Joe Curran is a sports fan, one that absolutely loves the beautiful game. Whether it is cheering on his local NPSL side or rooting for the big boys at Liverpool, he is always there to share his passion for soccer.
The 2010 World Cup was a turning point for him, one that turned him into a hardcore supporter.
“I fell in love with everything about it,” Curran commented. It was just the beginning as he would go on to support Mass United, the New England Revolution, and Liverpool FC. A diverse group to say the least.
Getting behind a 4th Division American soccer club is not always the most popular choice, but it certainly can be the most rewarding.
“We are on the ground floor of the grassroots movement,” Curran added. “I am doing everything I can to get people out to games.”
Support for Mass United may be small in numbers, but not in spirit thanks to the Tubthump Army. A supporters’ group of Curran’s creation, the Tubthump Army got its name from a popular 1990s song. They sing, the yell, they write songs on the fly. They aim to be as boisterous as possible.
The group adds atmosphere to the stadium, showing their support for local players trying to make it to the next level. Club spirit and a sense of community are important facets of the group’s values. All of this organic support is fostered by an owner that is committed to fans, one that is always willing to listen to what supporters have to say.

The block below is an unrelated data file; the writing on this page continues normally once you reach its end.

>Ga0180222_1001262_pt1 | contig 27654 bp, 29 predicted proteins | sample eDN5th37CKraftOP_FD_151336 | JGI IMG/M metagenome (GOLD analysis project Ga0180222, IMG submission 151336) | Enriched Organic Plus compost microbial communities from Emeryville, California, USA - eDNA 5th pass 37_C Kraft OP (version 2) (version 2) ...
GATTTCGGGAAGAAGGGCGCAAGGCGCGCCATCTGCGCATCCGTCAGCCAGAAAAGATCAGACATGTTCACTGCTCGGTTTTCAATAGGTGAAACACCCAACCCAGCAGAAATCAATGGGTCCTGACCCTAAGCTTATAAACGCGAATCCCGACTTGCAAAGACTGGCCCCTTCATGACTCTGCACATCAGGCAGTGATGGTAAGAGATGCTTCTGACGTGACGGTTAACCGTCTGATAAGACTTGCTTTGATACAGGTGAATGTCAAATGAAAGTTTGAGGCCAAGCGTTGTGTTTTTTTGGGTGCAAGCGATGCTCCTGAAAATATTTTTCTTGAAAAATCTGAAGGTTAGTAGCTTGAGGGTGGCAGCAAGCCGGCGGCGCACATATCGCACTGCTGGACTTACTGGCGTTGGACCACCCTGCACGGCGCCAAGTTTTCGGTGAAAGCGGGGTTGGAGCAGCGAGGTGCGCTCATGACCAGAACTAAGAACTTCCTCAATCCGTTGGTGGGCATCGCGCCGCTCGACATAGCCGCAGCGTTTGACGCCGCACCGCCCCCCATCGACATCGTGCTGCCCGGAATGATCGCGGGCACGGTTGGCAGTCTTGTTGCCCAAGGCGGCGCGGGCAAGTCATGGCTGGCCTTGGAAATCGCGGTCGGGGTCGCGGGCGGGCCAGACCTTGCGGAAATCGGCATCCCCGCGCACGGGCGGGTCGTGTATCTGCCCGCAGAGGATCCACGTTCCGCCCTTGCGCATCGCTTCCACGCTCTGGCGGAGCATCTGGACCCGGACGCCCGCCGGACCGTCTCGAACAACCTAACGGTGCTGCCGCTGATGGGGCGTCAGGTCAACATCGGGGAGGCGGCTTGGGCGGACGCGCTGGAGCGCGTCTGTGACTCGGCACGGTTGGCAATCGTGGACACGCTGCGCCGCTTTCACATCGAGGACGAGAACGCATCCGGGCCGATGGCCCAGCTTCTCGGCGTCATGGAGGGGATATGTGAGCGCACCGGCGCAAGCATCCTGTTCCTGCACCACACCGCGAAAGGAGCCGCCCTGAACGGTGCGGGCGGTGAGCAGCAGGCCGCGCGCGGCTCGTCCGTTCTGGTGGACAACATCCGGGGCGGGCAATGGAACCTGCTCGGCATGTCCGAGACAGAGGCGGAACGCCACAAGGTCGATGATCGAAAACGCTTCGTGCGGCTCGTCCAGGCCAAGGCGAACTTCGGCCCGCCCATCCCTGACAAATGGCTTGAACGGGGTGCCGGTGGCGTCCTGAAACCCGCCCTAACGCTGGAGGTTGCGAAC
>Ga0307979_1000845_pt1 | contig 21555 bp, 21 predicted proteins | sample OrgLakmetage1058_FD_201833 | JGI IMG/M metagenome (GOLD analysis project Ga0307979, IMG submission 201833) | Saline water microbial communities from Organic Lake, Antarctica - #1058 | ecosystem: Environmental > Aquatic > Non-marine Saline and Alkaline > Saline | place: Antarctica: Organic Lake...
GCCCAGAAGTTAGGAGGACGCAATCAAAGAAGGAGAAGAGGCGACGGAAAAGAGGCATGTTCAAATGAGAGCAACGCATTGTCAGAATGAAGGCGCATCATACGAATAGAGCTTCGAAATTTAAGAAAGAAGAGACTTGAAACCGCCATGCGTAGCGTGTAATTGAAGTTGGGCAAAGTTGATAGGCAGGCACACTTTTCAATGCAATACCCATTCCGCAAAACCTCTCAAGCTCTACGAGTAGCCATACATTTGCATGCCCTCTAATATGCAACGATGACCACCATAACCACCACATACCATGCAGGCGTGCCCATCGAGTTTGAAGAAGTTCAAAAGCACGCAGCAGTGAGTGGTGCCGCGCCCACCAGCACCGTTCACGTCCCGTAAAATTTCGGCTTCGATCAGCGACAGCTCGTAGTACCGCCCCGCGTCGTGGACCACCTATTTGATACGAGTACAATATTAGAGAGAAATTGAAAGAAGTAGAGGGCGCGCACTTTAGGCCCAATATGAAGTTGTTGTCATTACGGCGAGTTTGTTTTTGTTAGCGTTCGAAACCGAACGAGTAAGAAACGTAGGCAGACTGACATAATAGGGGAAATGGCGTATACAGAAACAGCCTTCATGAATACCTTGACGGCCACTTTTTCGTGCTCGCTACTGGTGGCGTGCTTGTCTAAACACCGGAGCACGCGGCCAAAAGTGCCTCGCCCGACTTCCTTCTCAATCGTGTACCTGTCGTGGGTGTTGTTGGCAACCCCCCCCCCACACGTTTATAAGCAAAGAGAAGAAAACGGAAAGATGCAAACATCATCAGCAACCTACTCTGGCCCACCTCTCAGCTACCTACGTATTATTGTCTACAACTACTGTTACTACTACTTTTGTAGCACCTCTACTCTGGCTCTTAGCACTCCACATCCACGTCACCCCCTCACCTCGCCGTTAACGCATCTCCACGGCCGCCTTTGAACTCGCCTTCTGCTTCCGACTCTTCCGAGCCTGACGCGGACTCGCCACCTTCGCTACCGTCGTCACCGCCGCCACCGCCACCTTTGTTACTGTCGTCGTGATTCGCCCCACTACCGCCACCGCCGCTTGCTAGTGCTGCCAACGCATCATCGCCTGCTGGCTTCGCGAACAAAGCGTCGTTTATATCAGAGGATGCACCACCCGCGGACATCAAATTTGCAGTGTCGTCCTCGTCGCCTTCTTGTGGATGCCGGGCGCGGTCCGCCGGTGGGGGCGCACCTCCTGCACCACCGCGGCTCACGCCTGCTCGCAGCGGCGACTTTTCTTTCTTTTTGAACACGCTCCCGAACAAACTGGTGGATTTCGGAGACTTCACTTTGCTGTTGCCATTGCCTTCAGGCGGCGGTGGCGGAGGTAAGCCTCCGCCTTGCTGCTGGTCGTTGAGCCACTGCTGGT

“It’s nice to know that fans are appreciated,” Curran continued. That feeling isn’t always present with larger clubs in larger leagues. What you lose in the quality of play, you gain in a sense of belonging.
Also a fan of MLS, Curran is there for his local 1st Division side as well. The story of Clint Dempsey still inspires him and all Revs fans and rightfully so.
It’s a great story. A kid from Texas works his way through the American college system, excels in MLS, and makes it to the game’s biggest stage in England. His name is scattered in the transfer rumors of the summer, among the Van Persies of the world, and he eventually lands with Tottenham. This move kept his EPL dream alive, moving from Fulham to an even bigger club was priceless.
“It gives us hope and faith in American soccer,” Curran concluded. He hopes that soccer and MLS will propel into the popular sports realm alongside baseball, basketball, and American football.
Curran is excited about the future of the sport, when “the soccer phenomenon becomes what we think it can become.” Changing demographics and a new generation of soccer players point to soccer’s ascent here in the States. Curran explains that the influx of youth soccer started with the great Pelé and another big burst of interest came after the 1994 World Cup.
The current generation of youth players is the first generation where professional soccer is thriving. MLS is in its 17th season of existence and all signs point upward with 19 stable franchises and fan interest at an all-time high. Major League Soccer is not just a name anymore; it is a major league.
This article was originally published on ISNSoccer.com as "The Pelé Sports Fan Ambassador Club – November 2012."